5. Conclusion

RAB-WC-NC algorithm is deduced specifically to handle the situations where ASV has errors, and the receipt data contains desired signal with finite snapshots. The uncertain set of ASV is adopted to determine the main beam width, within which the flat response is formed, increasing the robustness of beamforming against ASV error; and the performance of the proposed algorithm in the situations that receipt data contains desired signal with finite snapshots is improved by utilizing norm constraint. To sum up, RAB-WC-NC algorithm is blessed with certain adaptability to any kind of errors and effectively increases the output SINR under the circumstance of various errors, consequently proven to be a robust adaptive beamforming algorithm.

Conflict of Interests

The authors declare that there is no conflict of interests regarding the publication of this paper.

Acknowledgment

This work was supported by the National Natural Science Foundation of China under Grant 61401204.

References

  1. J. Li and P. Stoica, Robust Adaptive Beamforming, Wiley, New York, NY, USA, 2005.
  2. Y. Huang, Q. Li, W.-K. Ma, and S. Zhang, “Robust multicast beamforming for spectrum sharing-based cognitive radios,” IEEE Transactions on Signal Processing, vol. 60, no. 1, pp. 527–533, 2012. View at Publisher · View at Google Scholar · View at MathSciNet · View at Scopus
  3. D. D. Feldman and L. J. Griffiths, “Projection approach for robust adaptive beamforming,” IEEE Transactions on Signal Processing, vol. 42, no. 4, pp. 867–876, 1994. View at Publisher · View at Google Scholar · View at Scopus
  4. L. Chang and C.-C. Yeh, “Performance of DMI and eigenspace-based beamformers,” IEEE Transactions on Antennas and Propagation, vol. 40, no. 11, pp. 1336–1347, 1992. View at Publisher · View at Google Scholar · View at Scopus
  5. H. Cox, R. Zeskind, and M. Owen, “Robust adaptive beamforming,” IEEE Transactions on Acoustic, Speech and Signal Processing, vol. 35, no. 10, pp. 1365–1376, 1987. View at Publisher · View at Google Scholar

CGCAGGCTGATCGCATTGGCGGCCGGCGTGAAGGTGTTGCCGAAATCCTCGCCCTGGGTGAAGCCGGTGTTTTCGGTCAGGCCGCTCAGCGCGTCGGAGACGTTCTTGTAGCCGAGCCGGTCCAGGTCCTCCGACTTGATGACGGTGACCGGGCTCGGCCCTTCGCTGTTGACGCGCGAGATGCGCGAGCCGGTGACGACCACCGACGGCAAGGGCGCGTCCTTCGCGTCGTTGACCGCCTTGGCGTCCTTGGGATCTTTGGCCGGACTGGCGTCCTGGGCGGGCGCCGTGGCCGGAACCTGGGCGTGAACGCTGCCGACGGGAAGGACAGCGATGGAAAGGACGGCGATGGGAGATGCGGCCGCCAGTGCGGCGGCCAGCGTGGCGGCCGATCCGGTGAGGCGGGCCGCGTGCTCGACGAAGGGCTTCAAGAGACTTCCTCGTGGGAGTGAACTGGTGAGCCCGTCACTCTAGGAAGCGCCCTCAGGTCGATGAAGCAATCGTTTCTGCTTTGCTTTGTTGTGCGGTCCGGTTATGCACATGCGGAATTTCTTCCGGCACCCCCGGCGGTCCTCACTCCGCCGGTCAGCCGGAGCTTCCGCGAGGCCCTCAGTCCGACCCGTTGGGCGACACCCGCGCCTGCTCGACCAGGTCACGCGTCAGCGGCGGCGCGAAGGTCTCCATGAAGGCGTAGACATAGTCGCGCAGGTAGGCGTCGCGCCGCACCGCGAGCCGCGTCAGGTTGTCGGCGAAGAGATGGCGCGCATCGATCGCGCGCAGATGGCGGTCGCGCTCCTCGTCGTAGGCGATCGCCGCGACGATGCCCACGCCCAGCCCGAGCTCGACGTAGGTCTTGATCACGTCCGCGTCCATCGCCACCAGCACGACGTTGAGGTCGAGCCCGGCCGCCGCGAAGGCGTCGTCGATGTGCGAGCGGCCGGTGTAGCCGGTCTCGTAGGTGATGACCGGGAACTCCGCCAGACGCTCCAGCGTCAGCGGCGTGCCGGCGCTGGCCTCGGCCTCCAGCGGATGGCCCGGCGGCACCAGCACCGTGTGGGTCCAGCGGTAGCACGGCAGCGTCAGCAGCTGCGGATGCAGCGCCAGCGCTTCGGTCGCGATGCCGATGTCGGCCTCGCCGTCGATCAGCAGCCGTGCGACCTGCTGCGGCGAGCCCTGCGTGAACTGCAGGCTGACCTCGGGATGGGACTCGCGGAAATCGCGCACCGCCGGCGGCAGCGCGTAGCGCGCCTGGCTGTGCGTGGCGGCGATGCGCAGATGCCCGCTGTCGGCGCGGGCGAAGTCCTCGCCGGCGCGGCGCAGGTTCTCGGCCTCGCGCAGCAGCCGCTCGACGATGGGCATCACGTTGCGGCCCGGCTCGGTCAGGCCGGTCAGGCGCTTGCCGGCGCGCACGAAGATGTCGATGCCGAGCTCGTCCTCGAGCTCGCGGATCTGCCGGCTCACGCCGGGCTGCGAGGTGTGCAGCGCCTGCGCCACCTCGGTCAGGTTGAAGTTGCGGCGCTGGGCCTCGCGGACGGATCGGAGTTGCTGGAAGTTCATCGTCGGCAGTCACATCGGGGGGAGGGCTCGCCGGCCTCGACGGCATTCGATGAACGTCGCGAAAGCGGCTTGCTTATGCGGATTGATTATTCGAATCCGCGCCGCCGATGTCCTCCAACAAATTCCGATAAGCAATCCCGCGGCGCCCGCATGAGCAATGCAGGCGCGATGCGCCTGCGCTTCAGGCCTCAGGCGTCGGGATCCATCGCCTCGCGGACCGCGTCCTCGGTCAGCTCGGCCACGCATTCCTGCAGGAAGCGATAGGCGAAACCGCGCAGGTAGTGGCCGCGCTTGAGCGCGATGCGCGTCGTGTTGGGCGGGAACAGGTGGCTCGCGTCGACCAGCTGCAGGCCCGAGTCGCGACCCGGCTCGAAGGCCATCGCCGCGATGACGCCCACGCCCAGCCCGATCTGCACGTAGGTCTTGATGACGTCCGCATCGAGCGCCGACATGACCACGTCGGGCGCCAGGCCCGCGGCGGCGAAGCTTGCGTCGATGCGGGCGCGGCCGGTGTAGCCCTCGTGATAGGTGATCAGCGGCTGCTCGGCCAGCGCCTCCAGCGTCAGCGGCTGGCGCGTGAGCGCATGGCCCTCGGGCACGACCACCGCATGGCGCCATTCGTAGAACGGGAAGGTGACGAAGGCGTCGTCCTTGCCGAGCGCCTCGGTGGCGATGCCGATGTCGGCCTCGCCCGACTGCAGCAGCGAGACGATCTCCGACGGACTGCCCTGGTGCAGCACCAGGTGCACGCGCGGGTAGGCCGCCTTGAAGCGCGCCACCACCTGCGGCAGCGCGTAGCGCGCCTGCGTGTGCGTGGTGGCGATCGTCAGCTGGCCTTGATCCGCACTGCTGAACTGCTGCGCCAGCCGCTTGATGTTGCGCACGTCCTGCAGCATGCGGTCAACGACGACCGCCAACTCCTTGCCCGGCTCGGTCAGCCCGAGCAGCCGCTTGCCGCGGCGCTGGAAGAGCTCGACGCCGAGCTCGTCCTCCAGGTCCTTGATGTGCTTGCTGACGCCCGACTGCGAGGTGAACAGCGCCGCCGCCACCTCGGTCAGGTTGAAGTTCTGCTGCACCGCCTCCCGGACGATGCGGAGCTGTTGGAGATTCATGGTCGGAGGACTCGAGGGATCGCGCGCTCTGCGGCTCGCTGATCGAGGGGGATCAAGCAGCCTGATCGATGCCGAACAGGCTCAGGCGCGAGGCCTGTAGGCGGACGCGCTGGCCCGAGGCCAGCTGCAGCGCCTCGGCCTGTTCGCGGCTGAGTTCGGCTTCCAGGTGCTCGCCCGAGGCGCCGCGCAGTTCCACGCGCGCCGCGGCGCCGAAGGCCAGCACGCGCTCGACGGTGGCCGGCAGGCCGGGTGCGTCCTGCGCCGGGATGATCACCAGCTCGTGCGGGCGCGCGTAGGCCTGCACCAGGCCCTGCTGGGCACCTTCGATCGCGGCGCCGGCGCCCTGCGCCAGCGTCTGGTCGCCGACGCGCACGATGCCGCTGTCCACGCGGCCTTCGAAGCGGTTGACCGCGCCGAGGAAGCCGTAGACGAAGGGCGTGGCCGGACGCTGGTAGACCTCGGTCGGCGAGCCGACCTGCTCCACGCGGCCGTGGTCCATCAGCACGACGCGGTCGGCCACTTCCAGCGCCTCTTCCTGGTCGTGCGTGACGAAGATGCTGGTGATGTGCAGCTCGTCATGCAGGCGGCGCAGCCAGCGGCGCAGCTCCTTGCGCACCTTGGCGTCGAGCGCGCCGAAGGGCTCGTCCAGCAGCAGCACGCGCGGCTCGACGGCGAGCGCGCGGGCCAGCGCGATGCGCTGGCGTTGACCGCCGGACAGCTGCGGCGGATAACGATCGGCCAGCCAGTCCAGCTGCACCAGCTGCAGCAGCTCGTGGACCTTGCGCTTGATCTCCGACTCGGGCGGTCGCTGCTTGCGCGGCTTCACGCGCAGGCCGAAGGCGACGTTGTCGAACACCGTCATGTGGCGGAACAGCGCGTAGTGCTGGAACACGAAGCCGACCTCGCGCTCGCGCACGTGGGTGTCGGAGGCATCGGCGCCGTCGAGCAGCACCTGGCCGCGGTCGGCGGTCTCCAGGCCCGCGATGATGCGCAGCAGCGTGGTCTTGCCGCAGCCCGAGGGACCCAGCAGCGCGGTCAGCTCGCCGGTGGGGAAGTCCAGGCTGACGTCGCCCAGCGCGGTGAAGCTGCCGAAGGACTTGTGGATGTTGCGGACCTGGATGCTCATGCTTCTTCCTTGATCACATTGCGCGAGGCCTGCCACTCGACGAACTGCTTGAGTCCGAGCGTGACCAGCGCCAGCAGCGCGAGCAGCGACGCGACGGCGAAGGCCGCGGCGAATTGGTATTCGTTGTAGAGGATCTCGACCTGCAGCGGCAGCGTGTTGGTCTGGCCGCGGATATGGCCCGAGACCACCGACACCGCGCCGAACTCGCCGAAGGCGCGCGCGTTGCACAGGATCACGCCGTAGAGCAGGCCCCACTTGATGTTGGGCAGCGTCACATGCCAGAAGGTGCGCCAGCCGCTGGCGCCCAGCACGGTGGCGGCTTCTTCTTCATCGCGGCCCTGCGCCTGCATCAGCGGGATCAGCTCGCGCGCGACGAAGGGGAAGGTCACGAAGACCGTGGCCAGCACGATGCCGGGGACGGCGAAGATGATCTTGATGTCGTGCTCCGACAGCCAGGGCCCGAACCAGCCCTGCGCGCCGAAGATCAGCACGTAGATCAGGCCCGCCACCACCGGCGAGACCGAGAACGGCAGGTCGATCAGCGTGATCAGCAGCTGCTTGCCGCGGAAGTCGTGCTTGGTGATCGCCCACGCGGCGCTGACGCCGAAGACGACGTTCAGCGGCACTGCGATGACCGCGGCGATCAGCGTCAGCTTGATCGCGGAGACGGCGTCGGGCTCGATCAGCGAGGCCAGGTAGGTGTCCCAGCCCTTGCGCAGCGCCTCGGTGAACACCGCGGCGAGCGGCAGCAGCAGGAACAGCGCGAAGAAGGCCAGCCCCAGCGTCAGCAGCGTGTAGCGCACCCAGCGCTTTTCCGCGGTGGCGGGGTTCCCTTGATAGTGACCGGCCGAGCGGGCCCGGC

6. S. A. Vorobyov, A. B. Gershman, and Z.-Q. Luo, “Robust adaptive beamforming using worst-case performance optimization: a solution to the signal mismatch problem,” IEEE Transactions on Signal Processing, vol. 51, no. 2, pp. 313–324, 2003. View at Publisher · View at Google Scholar · View at Scopus
  7. J. Li, P. Stoica, and Z. Wang, “On robust Capon beamforming and diagonal loading,” IEEE Transactions on Signal Processing, vol. 51, no. 7, pp. 1702–1715, 2003. View at Publisher · View at Google Scholar · View at Scopus
  8. J. Li, P. Stoica, and Z. Wang, “Doubly constrained robust Capon beamformer,” IEEE Transactions on Signal Processing, vol. 52, no. 9, pp. 2407–2423, 2004. View at Publisher · View at Google Scholar · View at Scopus
  9. S. Shahbazpanahi, A. B. Gershman, Z.-Q. Lou, and K. M. Wong, “Robust adaptive beamforming for general-rank signal models,” IEEE Transactions on Signal Processing, vol. 51, no. 9, pp. 2257–2269, 2003. View at Publisher · View at Google Scholar · View at Scopus
  10. Y. Wang, H.-W. Liu, B. Jiu, and X.-C. Yang, “Robust transmitting beamforming for MIMO radar,” Journal of Electronics & Information Technology, vol. 34, no. 2, pp. 318–323, 2012. View at Publisher · View at Google Scholar · View at Scopus
  11. C.-Y. Chen and P. P. Vaidyanathan, “Quadratically constrained beamforming robust against direction-of-arrival mismatch,” IEEE Transactions on Signal Processing, vol. 55, no. 8, pp. 4139–4150, 2007. View at Publisher · View at Google Scholar · View at MathSciNet · View at Scopus
  12. M. Rübsamen and M. Pesavento, “Maximally robust capon beamformer,” IEEE Transactions on Signal Processing, vol. 61, no. 8, pp. 2030–2041, 2013. View at Publisher · View at Google Scholar · View at Scopus
  13. B.-B. Xie, L. Gan, and L.-P. Li, “Robust capon beamforming with orthomodular constraint,” Journal of Electronics and Information Technology, vol. 33, no. 9, pp. 2045–2049, 2011. View at Publisher · View at Google Scholar · View at Scopus
  14. Z. L. Yu, W. Ser, M. H. Er, Z. Gu, and Y. Li, “Robust adaptive beamformers based on worst-case optimization and constraints on magnitude response,” IEEE Transactions on Signal Processing, vol. 57, no. 7, pp. 2615–2628, 2009. View at Publisher · View at Google Scholar · View at MathSciNet · View at Scopus
  15. D. Xu, R. He, and F. Shen, “Robust beamforming with magnitude response constraints and conjugate symmetric constraint,” IEEE Communications Letters, vol. 17, no. 3, pp. 561–564, 2013. View at Publisher · View at Google Scholar · View at Scopus
  16. H.-T. Li, Y.-P. He, X.-H. Zhu, and W. Hu, “Spectral analysis based robust adaptive beamforming algorithm,” Chinese Journal of Radio Science, vol. 27, no. 1, pp. 147–151, 2012. View at Google Scholar · View at Scopus